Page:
The Pro Bowl Needs to Return to Hawaii

The Pro Bowl Needs to Return to Hawaii

NFL

The Pro Bowl Needs to Return to Hawaii

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The Pro Bowl should be in Hawaii. I know there are plenty of people that don’t really care about the Pro Bowl or where it is played, but I still wanted to point out that it’s bigger than an exhibition game for the community where it is played. For the last few years, and for the foreseeable future, it is in Orlando. From a financial/logistical standpoint, it makes sense, especially once the NFL committed to moving the Pro Bowl to between Conference Championship Week and the Super Bowl. It’s a far shorter journey for the league executives, media, and players to go from Orlando to Atlanta (or Miami or New Orleans or anywhere on the Continental U.S.).

I’ll also acknowledge that from a business perspective, it makes sense to be elsewhere. The Pro Bowl used to be played after the season ended. There was nowhere else to go the next week. When the NFL switched to its current weekend, there was an initial spike in television ratings. Those have dipped some, but even considering that, the most recent three-year stretch on ESPN averaged about two million more viewers than the equivalent three-year stretch before the move, on ESPN, a decade ago.

A few years ago, Roger Goodell said of the move to Orlando:

“We are excited to re-imagine the Pro Bowl experience for both fans and players and to celebrate the game of football at all levels,” said NFL Commissioner Roger Goodell. “Collaborating with Disney and ESPN brings us closer to the best in youth and family-focused entertainment.”

“Our decision to move the Pro Bowl to a different location was not related to funding, Aloha Stadium or Hawaii’s ability to host the game,” said Peter O’Reilly, the NFL’s senior vice president of events. “We value our partnership and look forward to continuing our community grants to nonprofits in Hawaii for the next three years and working with the State and the (Hawaii Tourism Authority) on future opportunities.”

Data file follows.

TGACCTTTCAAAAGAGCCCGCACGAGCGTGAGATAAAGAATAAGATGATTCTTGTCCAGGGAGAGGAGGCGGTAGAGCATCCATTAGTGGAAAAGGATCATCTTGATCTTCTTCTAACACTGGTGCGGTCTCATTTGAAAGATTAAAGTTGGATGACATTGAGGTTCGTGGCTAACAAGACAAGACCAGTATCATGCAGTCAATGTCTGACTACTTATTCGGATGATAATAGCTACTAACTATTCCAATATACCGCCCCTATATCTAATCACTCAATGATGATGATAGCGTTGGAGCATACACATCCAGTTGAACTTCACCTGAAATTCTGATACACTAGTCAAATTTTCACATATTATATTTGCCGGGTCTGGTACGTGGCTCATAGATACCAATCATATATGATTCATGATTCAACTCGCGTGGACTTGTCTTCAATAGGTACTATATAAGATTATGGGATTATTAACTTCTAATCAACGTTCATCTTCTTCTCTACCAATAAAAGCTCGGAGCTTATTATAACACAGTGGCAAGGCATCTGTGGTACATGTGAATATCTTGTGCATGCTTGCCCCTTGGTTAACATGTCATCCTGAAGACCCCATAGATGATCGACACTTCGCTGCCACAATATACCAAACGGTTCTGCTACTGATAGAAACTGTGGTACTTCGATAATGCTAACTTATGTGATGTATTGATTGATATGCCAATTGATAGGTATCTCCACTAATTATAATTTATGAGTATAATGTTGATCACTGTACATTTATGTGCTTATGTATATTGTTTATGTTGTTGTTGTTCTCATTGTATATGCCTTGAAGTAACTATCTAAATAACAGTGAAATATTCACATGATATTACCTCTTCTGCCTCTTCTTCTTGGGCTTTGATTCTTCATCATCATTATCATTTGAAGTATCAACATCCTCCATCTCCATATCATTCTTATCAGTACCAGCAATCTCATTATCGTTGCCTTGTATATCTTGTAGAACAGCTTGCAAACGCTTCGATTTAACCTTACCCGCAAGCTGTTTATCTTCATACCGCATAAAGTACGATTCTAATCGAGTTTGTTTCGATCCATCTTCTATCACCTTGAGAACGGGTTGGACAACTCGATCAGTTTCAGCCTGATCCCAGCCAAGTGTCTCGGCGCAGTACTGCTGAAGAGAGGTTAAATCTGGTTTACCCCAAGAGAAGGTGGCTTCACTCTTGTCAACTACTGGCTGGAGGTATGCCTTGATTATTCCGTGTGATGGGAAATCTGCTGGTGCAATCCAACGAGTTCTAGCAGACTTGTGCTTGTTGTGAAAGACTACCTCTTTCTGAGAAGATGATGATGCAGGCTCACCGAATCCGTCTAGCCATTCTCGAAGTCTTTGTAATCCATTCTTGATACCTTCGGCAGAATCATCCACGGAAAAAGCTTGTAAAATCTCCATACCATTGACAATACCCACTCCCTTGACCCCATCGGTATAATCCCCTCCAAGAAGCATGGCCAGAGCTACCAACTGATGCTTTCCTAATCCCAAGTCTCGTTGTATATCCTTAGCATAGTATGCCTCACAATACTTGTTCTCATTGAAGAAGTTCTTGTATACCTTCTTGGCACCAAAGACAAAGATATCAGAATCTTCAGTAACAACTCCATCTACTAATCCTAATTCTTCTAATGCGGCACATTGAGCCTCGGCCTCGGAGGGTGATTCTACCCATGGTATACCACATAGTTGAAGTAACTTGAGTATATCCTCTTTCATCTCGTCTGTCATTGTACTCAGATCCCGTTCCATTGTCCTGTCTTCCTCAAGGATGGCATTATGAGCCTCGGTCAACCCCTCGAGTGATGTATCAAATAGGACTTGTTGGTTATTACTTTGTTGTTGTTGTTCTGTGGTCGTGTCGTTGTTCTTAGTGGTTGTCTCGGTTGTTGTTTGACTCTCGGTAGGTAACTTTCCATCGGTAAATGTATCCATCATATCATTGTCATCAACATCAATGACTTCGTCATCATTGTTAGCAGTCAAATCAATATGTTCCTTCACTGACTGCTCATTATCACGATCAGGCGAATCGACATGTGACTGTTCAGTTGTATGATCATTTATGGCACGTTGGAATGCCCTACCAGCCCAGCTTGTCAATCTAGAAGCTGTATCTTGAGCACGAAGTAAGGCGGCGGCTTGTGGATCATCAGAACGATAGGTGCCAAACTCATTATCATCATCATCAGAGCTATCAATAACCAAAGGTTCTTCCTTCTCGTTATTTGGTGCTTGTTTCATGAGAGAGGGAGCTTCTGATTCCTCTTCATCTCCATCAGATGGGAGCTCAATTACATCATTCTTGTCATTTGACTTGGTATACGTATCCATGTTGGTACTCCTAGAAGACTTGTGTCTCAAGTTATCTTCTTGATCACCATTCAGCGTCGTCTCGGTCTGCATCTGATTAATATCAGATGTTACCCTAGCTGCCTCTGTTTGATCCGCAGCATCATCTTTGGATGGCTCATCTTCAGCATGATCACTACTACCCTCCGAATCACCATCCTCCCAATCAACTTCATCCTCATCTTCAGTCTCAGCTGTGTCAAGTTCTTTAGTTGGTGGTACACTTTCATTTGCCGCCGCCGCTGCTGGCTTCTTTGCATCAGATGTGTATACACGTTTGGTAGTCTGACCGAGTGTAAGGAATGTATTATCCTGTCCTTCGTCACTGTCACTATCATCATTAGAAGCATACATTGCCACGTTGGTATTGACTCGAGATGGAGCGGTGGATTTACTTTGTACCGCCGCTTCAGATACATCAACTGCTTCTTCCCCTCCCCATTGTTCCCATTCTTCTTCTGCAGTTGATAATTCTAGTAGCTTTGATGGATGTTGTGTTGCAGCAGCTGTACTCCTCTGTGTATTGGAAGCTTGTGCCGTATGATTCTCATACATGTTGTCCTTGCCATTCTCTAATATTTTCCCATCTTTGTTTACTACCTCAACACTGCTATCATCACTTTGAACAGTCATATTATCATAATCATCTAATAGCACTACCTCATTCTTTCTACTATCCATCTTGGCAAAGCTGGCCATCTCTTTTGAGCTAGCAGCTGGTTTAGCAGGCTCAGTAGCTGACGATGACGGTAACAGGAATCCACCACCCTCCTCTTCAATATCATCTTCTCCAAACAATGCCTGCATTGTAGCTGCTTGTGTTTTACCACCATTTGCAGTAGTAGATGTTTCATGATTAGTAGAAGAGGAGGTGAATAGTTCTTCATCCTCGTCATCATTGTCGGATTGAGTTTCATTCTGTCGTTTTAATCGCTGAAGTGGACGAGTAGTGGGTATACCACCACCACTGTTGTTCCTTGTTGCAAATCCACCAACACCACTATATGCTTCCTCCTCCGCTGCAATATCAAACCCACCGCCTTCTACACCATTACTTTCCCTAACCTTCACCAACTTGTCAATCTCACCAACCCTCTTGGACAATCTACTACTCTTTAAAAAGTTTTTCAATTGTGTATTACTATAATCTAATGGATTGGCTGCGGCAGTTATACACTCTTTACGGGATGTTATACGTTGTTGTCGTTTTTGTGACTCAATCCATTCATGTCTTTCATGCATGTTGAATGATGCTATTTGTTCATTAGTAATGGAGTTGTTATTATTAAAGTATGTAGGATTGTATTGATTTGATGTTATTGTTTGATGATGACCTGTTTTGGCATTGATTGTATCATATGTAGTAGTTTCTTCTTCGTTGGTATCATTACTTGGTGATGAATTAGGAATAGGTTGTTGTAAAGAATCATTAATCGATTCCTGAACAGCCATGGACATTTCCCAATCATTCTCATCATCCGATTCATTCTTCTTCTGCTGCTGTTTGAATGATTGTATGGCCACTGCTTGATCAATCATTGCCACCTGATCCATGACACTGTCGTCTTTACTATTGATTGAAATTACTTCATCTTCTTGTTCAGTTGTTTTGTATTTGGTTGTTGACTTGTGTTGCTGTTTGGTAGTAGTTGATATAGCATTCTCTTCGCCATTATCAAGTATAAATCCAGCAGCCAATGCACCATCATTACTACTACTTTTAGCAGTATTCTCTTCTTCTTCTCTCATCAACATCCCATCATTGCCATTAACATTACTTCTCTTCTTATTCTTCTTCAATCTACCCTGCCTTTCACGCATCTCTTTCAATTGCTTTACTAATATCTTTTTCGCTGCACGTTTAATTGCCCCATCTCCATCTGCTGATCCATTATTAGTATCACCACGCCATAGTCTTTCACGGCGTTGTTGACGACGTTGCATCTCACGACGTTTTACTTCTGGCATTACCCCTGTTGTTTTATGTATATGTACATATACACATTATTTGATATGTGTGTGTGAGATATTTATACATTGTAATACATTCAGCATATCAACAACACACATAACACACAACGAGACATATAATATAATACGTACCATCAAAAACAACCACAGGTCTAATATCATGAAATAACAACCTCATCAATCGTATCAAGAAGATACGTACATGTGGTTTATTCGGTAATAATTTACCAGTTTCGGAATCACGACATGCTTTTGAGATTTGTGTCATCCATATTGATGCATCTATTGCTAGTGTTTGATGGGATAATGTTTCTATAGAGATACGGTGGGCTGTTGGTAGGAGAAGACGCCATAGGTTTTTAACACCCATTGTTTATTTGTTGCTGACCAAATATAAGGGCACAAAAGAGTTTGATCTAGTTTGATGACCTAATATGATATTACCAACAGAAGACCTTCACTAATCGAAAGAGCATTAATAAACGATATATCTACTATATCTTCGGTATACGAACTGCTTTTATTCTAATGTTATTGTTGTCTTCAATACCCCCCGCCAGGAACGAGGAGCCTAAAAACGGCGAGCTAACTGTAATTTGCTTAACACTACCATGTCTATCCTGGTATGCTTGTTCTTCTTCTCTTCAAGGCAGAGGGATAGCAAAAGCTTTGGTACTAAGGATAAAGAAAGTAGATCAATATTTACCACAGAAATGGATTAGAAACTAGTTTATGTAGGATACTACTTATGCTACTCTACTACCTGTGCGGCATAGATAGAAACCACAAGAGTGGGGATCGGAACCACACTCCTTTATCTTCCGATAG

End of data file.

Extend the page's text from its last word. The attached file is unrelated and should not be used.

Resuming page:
The relationship with Disney and Orlando no doubt brings in a greater swath of tourism to the game. But here’s who is affected by it: the military, the families of the military, and the kids who cannot get to the NFL games any other way. If you are in Orlando, you are a short drive from three NFL franchises, and attending games throughout the year. Hawaii has a large military presence, and a lot of military kids who are there, or on bases in the Pacific where a journey to Honolulu is far more achievable.

I went over there five years ago, and got to experience firsthand the week of the Pro Bowl. The game itself, to me, is inconsequential. But the interaction within those communities is priceless. Military members and military kids donning their favorite player jerseys packed out a public practice for the teams a short distance from Pearl Harbor. It was a special moment. With all of the lip service that we have seen from the NFL on military appreciation, the move away from Honolulu is another example that flies in the face of that. I know that the monetary factors favor elsewhere, but I think it belongs in Hawaii.

 

 

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